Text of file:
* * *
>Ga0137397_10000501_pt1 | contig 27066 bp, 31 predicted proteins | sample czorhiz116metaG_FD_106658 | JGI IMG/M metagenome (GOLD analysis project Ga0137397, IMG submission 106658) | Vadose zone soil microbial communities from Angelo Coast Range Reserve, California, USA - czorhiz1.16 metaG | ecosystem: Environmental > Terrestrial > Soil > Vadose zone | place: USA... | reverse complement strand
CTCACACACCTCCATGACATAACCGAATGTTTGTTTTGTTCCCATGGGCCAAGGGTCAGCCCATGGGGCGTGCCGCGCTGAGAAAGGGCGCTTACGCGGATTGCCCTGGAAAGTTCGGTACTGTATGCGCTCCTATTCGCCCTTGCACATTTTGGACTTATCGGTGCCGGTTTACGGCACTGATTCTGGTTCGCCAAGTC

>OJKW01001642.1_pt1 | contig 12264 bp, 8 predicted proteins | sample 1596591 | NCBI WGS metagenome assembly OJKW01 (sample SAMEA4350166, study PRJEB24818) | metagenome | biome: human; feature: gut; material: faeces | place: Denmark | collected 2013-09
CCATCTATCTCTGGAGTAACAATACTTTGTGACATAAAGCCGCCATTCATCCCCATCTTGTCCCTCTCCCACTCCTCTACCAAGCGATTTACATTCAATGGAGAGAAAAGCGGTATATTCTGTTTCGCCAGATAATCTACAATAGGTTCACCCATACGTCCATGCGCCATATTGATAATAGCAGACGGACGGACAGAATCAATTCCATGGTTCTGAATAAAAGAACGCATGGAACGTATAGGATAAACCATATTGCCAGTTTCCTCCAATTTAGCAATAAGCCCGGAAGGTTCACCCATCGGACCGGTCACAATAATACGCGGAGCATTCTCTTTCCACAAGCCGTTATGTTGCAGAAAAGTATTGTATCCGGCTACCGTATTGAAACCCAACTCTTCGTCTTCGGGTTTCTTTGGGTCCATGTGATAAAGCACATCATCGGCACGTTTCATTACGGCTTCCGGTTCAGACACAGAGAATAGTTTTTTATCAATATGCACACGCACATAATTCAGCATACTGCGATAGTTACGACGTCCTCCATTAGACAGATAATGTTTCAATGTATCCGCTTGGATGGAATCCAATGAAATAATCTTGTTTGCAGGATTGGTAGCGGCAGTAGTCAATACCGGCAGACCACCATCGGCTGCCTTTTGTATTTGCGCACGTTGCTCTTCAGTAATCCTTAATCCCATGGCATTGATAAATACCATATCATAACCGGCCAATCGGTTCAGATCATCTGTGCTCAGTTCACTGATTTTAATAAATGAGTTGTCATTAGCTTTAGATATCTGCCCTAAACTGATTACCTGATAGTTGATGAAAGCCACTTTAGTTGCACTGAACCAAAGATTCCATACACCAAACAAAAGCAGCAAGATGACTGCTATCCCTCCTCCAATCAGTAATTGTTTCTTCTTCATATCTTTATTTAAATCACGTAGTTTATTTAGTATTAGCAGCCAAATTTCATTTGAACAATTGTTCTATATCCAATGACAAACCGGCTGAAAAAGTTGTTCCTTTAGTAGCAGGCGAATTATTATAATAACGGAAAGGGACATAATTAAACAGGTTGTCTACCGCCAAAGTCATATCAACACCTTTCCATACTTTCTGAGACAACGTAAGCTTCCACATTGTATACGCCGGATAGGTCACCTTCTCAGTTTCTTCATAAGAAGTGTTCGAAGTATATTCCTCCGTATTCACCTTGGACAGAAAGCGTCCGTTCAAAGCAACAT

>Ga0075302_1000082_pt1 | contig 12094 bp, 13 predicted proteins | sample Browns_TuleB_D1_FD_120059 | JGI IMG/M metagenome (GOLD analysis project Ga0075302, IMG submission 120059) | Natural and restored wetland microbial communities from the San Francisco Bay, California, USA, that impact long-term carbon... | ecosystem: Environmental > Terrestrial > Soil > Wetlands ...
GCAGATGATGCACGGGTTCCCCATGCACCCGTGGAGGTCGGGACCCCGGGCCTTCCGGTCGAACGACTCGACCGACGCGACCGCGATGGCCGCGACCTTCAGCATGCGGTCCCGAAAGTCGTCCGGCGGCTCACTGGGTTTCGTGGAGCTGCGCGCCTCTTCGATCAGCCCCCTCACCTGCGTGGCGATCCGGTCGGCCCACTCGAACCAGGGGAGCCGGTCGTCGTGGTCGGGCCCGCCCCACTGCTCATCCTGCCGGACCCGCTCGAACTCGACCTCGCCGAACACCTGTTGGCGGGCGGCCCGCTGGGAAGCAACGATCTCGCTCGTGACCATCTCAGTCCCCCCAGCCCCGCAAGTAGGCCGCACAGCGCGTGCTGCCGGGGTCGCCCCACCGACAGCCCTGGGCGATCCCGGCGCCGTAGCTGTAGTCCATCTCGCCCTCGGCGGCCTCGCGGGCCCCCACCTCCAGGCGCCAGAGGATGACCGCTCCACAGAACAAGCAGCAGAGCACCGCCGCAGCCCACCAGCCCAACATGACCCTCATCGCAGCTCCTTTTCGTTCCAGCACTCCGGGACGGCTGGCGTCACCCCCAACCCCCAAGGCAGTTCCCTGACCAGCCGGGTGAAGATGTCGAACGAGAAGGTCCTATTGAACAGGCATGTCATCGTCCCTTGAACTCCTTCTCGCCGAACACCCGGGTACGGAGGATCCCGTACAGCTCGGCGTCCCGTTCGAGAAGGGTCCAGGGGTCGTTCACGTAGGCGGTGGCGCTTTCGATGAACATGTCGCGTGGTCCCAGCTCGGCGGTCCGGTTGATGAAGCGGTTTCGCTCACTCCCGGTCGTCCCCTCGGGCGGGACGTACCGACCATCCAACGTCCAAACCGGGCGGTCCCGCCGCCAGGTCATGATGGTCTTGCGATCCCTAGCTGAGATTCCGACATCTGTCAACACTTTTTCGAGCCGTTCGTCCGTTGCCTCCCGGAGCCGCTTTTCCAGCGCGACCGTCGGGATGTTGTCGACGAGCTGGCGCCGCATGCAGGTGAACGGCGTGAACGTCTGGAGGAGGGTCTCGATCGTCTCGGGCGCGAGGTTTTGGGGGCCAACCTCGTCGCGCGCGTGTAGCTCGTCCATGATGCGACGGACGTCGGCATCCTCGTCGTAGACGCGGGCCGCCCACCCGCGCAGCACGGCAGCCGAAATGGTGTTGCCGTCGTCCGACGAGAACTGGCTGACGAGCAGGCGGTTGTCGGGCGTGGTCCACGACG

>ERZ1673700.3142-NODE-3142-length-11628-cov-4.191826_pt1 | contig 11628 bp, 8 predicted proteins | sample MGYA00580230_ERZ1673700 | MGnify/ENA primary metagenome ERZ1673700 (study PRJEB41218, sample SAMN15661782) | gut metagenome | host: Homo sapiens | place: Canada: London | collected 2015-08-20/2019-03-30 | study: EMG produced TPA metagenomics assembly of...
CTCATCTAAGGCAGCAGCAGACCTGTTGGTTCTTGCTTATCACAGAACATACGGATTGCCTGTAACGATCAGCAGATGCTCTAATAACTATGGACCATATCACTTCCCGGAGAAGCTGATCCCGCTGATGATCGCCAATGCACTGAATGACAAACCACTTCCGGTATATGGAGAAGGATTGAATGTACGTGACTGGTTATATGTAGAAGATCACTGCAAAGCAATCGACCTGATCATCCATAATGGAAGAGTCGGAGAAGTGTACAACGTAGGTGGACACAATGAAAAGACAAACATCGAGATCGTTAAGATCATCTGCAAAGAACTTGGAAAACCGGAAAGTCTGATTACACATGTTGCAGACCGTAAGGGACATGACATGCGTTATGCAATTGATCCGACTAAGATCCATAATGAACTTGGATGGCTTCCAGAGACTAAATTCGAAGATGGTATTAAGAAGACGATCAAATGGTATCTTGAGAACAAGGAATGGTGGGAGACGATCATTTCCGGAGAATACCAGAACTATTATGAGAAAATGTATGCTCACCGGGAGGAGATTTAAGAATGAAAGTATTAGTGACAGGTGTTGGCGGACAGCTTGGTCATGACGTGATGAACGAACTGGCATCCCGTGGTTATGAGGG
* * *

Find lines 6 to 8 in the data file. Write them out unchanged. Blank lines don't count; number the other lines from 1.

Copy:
GCAGATGATGCACGGGTTCCCCATGCACCCGTGGAGGTCGGGACCCCGGGCCTTCCGGTCGAACGACTCGACCGACGCGACCGCGATGGCCGCGACCTTCAGCATGCGGTCCCGAAAGTCGTCCGGCGGCTCACTGGGTTTCGTGGAGCTGCGCGCCTCTTCGATCAGCCCCCTCACCTGCGTGGCGATCCGGTCGGCCCACTCGAACCAGGGGAGCCGGTCGTCGTGGTCGGGCCCGCCCCACTGCTCATCCTGCCGGACCCGCTCGAACTCGACCTCGCCGAACACCTGTTGGCGGGCGGCCCGCTGGGAAGCAACGATCTCGCTCGTGACCATCTCAGTCCCCCCAGCCCCGCAAGTAGGCCGCACAGCGCGTGCTGCCGGGGTCGCCCCACCGACAGCCCTGGGCGATCCCGGCGCCGTAGCTGTAGTCCATCTCGCCCTCGGCGGCCTCGCGGGCCCCCACCTCCAGGCGCCAGAGGATGACCGCTCCACAGAACAAGCAGCAGAGCACCGCCGCAGCCCACCAGCCCAACATGACCCTCATCGCAGCTCCTTTTCGTTCCAGCACTCCGGGACGGCTGGCGTCACCCCCAACCCCCAAGGCAGTTCCCTGACCAGCCGGGTGAAGATGTCGAACGAGAAGGTCCTATTGAACAGGCATGTCATCGTCCCTTGAACTCCTTCTCGCCGAACACCCGGGTACGGAGGATCCCGTACAGCTCGGCGTCCCGTTCGAGAAGGGTCCAGGGGTCGTTCACGTAGGCGGTGGCGCTTTCGATGAACATGTCGCGTGGTCCCAGCTCGGCGGTCCGGTTGATGAAGCGGTTTCGCTCACTCCCGGTCGTCCCCTCGGGCGGGACGTACCGACCATCCAACGTCCAAACCGGGCGGTCCCGCCGCCAGGTCATGATGGTCTTGCGATCCCTAGCTGAGATTCCGACATCTGTCAACACTTTTTCGAGCCGTTCGTCCGTTGCCTCCCGGAGCCGCTTTTCCAGCGCGACCGTCGGGATGTTGTCGACGAGCTGGCGCCGCATGCAGGTGAACGGCGTGAACGTCTGGAGGAGGGTCTCGATCGTCTCGGGCGCGAGGTTTTGGGGGCCAACCTCGTCGCGCGCGTGTAGCTCGTCCATGATGCGACGGACGTCGGCATCCTCGTCGTAGACGCGGGCCGCCCACCCGCGCAGCACGGCAGCCGAAATGGTGTTGCCGTCGTCCGACGAGAACTGGCTGACGAGCAGGCGGTTGTCGGGCGTGGTCCACGACG

>ERZ1673700.3142-NODE-3142-length-11628-cov-4.191826_pt1 | contig 11628 bp, 8 predicted proteins | sample MGYA00580230_ERZ1673700 | MGnify/ENA primary metagenome ERZ1673700 (study PRJEB41218, sample SAMN15661782) | gut metagenome | host: Homo sapiens | place: Canada: London | collected 2015-08-20/2019-03-30 | study: EMG produced TPA metagenomics assembly of...
CTCATCTAAGGCAGCAGCAGACCTGTTGGTTCTTGCTTATCACAGAACATACGGATTGCCTGTAACGATCAGCAGATGCTCTAATAACTATGGACCATATCACTTCCCGGAGAAGCTGATCCCGCTGATGATCGCCAATGCACTGAATGACAAACCACTTCCGGTATATGGAGAAGGATTGAATGTACGTGACTGGTTATATGTAGAAGATCACTGCAAAGCAATCGACCTGATCATCCATAATGGAAGAGTCGGAGAAGTGTACAACGTAGGTGGACACAATGAAAAGACAAACATCGAGATCGTTAAGATCATCTGCAAAGAACTTGGAAAACCGGAAAGTCTGATTACACATGTTGCAGACCGTAAGGGACATGACATGCGTTATGCAATTGATCCGACTAAGATCCATAATGAACTTGGATGGCTTCCAGAGACTAAATTCGAAGATGGTATTAAGAAGACGATCAAATGGTATCTTGAGAACAAGGAATGGTGGGAGACGATCATTTCCGGAGAATACCAGAACTATTATGAGAAAATGTATGCTCACCGGGAGGAGATTTAAGAATGAAAGTATTAGTGACAGGTGTTGGCGGACAGCTTGGTCATGACGTGATGAACGAACTGGCATCCCGTGGTTATGAGGG